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Are Today's Mating Preferences Primitive? : Relationships: The traits we desire in the opposite sex are the same ones our early ancestors sought, says a University of Michigan professor.

August 19, 1994|MARY JO KOCHAKIAN | THE HARTFORD COURANT

What men want in a mate: A young, attractive woman who would never be unfaithful.

What women want: A man with status and resources, who is going to stick around and spend those resources on her and the children.

It is primitive. Much as we would like to believe otherwise, however, those basic preferences--the product of evolution over thousands of generations--are still very much driving decisions about who we choose for mates, according to David M. Buss of the University of Michigan.

Buss, a psychology professor, has extensively studied human mating behavior. With 50 collaborators from 37 cultures worldwide, he collected information on mating preferences from 10,047 people. Dozens of related studies followed, as did "The Evolution of Desire," (Basic Books, $22).

"Much of what I discovered about human mating is not nice," Buss writes. "In the ruthless pursuit of sexual goals, for example, men and women derogate their rivals, deceive members of the opposite sex and even subvert their own mates."

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There's something in the book to upset almost everyone. Men may not want to hear they will be considered undesirable if they are without resources or the potential of acquiring them. (The preference evolved from women choosing men who could best help the family survive.)

The importance men place on youth and beauty is not great news for women, as looks "are undemocratically distributed," Buss notes, "and you're kind of stuck with what you have." (The preference evolved from men choosing women who seemed likely to have healthy children for many years.)

Buss' peers, likewise, have reason to be upset. "My social-science colleagues, in my view, have been brainwashed," Buss said in an interview. "They've held these myths for years and years. . . . Myths that everything is infinitely culturally variable; that men and women are identical in their psychology except by virtue of the ways they've been brought up."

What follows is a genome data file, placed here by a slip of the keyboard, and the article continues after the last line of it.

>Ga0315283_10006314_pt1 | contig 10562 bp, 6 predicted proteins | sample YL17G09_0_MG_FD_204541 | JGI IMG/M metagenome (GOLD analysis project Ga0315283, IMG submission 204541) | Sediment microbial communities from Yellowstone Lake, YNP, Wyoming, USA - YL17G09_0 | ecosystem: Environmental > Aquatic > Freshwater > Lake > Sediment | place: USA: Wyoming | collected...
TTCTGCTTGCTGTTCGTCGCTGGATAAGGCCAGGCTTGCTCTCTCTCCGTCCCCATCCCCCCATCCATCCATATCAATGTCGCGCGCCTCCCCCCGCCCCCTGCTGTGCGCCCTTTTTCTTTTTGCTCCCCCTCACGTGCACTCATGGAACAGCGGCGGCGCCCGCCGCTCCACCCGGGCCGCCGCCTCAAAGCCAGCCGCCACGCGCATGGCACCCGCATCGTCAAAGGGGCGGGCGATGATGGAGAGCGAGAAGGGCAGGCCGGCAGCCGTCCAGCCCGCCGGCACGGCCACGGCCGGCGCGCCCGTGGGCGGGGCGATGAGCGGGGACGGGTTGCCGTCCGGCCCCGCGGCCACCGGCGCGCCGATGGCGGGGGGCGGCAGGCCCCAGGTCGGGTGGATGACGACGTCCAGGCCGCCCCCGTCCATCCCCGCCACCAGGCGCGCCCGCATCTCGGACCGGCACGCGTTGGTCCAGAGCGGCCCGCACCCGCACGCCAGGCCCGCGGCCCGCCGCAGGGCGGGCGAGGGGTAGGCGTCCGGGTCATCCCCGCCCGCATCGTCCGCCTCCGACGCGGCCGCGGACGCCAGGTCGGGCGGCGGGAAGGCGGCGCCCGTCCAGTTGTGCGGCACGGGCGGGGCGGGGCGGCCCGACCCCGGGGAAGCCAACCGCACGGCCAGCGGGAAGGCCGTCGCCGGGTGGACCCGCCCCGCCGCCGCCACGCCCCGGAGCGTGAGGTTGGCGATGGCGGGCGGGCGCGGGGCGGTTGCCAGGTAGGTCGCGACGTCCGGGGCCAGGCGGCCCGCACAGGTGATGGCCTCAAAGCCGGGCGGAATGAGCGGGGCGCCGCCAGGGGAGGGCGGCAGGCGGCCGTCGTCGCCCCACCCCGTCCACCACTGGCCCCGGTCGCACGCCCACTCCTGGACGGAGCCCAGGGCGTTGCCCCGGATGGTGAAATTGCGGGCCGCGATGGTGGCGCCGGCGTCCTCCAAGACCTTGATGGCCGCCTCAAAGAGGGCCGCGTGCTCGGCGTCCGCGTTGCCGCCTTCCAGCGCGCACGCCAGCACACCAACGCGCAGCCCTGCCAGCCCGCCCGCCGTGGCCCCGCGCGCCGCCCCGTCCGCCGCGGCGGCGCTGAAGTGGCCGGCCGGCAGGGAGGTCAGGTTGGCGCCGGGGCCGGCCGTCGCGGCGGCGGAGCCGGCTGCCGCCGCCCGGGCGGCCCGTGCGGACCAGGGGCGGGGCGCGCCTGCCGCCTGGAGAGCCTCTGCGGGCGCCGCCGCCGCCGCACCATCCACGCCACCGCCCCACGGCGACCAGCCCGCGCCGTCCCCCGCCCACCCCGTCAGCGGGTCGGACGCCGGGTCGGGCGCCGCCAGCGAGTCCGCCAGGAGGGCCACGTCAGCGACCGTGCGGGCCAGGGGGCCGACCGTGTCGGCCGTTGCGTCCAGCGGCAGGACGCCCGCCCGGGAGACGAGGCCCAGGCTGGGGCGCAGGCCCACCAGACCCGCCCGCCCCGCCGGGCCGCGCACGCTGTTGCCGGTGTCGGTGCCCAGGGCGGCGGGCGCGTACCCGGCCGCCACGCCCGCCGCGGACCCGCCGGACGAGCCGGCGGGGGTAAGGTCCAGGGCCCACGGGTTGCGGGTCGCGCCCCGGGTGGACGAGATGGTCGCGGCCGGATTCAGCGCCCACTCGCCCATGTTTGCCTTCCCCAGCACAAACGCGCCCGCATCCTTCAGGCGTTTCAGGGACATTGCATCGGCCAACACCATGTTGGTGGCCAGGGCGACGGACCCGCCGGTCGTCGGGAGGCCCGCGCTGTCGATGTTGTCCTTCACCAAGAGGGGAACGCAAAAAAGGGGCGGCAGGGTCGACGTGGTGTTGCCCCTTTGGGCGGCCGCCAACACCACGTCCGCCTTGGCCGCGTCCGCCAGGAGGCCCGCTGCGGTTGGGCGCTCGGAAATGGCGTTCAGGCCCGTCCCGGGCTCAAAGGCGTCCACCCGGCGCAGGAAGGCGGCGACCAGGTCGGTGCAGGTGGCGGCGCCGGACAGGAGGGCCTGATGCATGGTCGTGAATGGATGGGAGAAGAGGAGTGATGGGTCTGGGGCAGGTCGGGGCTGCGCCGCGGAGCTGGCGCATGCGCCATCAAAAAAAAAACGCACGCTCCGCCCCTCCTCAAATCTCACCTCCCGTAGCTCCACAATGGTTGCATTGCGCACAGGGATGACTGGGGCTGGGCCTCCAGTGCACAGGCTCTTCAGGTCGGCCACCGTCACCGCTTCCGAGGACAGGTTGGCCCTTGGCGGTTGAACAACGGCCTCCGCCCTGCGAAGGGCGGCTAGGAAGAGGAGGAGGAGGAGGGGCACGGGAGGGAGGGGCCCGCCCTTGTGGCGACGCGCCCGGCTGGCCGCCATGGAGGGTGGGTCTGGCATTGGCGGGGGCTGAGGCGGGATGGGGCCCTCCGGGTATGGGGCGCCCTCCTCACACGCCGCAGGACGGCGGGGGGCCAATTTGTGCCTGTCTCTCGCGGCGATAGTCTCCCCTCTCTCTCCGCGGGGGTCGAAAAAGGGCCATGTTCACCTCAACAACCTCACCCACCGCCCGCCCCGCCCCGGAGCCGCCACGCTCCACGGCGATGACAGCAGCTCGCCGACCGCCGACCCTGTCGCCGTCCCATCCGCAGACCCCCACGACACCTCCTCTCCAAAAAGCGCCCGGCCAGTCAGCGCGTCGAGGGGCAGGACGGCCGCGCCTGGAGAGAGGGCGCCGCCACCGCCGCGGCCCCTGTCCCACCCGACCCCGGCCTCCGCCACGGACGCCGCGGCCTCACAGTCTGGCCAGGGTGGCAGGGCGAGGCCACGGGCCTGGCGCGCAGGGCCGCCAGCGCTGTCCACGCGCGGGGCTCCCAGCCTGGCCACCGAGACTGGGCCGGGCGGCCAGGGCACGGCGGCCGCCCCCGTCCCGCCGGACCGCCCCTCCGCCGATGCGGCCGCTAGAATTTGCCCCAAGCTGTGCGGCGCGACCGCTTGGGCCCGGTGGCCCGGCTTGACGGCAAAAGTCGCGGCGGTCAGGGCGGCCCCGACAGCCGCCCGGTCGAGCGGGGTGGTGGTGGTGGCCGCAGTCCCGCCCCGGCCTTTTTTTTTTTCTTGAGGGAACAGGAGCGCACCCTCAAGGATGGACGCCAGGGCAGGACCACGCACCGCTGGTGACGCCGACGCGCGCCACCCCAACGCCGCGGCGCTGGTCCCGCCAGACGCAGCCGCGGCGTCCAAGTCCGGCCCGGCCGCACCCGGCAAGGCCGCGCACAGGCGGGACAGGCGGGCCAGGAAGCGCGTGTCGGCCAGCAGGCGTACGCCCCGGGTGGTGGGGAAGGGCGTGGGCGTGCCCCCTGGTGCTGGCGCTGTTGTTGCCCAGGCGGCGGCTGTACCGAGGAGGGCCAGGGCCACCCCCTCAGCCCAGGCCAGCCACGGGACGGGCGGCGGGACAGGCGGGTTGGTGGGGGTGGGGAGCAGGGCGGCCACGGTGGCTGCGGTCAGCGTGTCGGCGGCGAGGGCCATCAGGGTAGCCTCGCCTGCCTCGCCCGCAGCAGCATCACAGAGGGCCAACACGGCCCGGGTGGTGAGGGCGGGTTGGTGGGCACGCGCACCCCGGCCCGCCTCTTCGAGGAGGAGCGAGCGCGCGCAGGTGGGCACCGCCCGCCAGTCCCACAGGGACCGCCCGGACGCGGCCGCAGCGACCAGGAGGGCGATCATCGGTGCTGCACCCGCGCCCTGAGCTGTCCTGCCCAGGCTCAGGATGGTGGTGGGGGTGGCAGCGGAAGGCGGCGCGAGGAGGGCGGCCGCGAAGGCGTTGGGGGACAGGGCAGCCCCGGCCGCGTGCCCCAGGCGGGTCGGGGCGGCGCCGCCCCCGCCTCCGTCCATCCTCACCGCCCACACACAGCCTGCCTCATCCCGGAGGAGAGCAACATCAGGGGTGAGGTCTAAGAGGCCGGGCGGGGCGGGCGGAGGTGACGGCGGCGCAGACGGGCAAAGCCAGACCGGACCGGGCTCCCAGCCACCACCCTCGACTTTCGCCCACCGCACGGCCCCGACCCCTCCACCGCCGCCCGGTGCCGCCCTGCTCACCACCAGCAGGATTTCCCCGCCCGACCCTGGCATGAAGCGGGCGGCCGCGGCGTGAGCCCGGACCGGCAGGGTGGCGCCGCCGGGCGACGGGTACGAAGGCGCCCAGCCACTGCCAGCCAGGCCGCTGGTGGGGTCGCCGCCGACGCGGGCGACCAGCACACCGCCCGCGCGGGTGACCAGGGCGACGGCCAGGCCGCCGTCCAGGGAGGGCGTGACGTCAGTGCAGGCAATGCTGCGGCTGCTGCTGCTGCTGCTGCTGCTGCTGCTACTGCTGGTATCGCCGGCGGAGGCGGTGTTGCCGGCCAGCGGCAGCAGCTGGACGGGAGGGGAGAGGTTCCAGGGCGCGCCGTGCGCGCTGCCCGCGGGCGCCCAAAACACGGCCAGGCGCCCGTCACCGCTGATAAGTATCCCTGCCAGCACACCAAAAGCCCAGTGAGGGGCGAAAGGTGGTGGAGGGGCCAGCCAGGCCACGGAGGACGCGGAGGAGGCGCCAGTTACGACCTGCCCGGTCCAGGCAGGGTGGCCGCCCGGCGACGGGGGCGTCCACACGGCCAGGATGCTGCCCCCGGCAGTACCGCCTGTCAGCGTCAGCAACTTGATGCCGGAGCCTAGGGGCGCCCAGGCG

The research shows that men and women are vastly different in sexual psychology. Common sense says the same thing, Buss says. Yet the lack of understanding leads to a lot of conflict.

"My book's not a self-help book, but I think an intelligent reader can read it and take away some powerful information about what they should do, depending on what their values are," Buss says.

For example, men have a powerful desire for sexual variety. "A lot of men remain faithful, but still have that desire," he says.

A key "mate-keeping strategy" for women, he found, is to enhance appearance in order to stay attractive. Then there's fidelity. Men abhor infidelity in mates.

For men, kindness. "Men who tell their mates that they love them, show helpfulness when their mates need it, and display kindness and affection regularly succeed in retaining their mates," he writes. (It reflects commitment.)

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Although our sexual psychology is rooted in the primitive, Buss emphasizes, it in no way means that we're "somehow doomed to unchangeable behavior." Mating behavior is flexible. Evolution provided us with a variety of ways to solve the problems of how to mate successfully. One example is how we tend to choose partners who have similar values and interests, and belong to the same social group.

Men and women are psychologically similar in most ways, Buss says. They share the goal of a happy, lasting marriage. And as couples age, the sexual differences recede in importance. (It helps that testosterone levels in males decrease steadily with age.)

An understanding of sexual differences can only help, he says. "I think there are a lot of things men and women can do to increase the odds of harmony, by understanding there are differences in the nature of their desires."

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